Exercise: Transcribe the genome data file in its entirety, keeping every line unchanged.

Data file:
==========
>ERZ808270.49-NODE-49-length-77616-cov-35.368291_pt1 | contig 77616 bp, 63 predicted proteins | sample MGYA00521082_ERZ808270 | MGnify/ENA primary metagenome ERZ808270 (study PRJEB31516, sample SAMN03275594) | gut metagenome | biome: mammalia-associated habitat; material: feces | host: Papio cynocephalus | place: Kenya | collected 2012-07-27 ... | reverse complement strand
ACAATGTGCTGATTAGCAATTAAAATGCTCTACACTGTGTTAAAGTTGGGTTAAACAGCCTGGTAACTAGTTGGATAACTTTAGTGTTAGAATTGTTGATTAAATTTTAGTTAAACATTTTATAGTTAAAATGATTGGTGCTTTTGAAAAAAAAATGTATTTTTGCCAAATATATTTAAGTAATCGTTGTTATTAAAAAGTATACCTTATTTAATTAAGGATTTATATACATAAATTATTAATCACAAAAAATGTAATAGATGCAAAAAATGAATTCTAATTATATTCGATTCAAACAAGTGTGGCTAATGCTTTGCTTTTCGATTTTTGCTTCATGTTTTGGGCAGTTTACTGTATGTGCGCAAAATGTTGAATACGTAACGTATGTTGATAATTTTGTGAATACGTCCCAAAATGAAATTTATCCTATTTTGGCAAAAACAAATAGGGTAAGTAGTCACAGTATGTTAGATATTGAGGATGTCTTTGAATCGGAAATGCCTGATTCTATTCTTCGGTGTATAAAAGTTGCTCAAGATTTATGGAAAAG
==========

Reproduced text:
>ERZ808270.49-NODE-49-length-77616-cov-35.368291_pt1 | contig 77616 bp, 63 predicted proteins | sample MGYA00521082_ERZ808270 | MGnify/ENA primary metagenome ERZ808270 (study PRJEB31516, sample SAMN03275594) | gut metagenome | biome: mammalia-associated habitat; material: feces | host: Papio cynocephalus | place: Kenya | collected 2012-07-27 ... | reverse complement strand
ACAATGTGCTGATTAGCAATTAAAATGCTCTACACTGTGTTAAAGTTGGGTTAAACAGCCTGGTAACTAGTTGGATAACTTTAGTGTTAGAATTGTTGATTAAATTTTAGTTAAACATTTTATAGTTAAAATGATTGGTGCTTTTGAAAAAAAAATGTATTTTTGCCAAATATATTTAAGTAATCGTTGTTATTAAAAAGTATACCTTATTTAATTAAGGATTTATATACATAAATTATTAATCACAAAAAATGTAATAGATGCAAAAAATGAATTCTAATTATATTCGATTCAAACAAGTGTGGCTAATGCTTTGCTTTTCGATTTTTGCTTCATGTTTTGGGCAGTTTACTGTATGTGCGCAAAATGTTGAATACGTAACGTATGTTGATAATTTTGTGAATACGTCCCAAAATGAAATTTATCCTATTTTGGCAAAAACAAATAGGGTAAGTAGTCACAGTATGTTAGATATTGAGGATGTCTTTGAATCGGAAATGCCTGATTCTATTCTTCGGTGTATAAAAGTTGCTCAAGATTTATGGAAAAG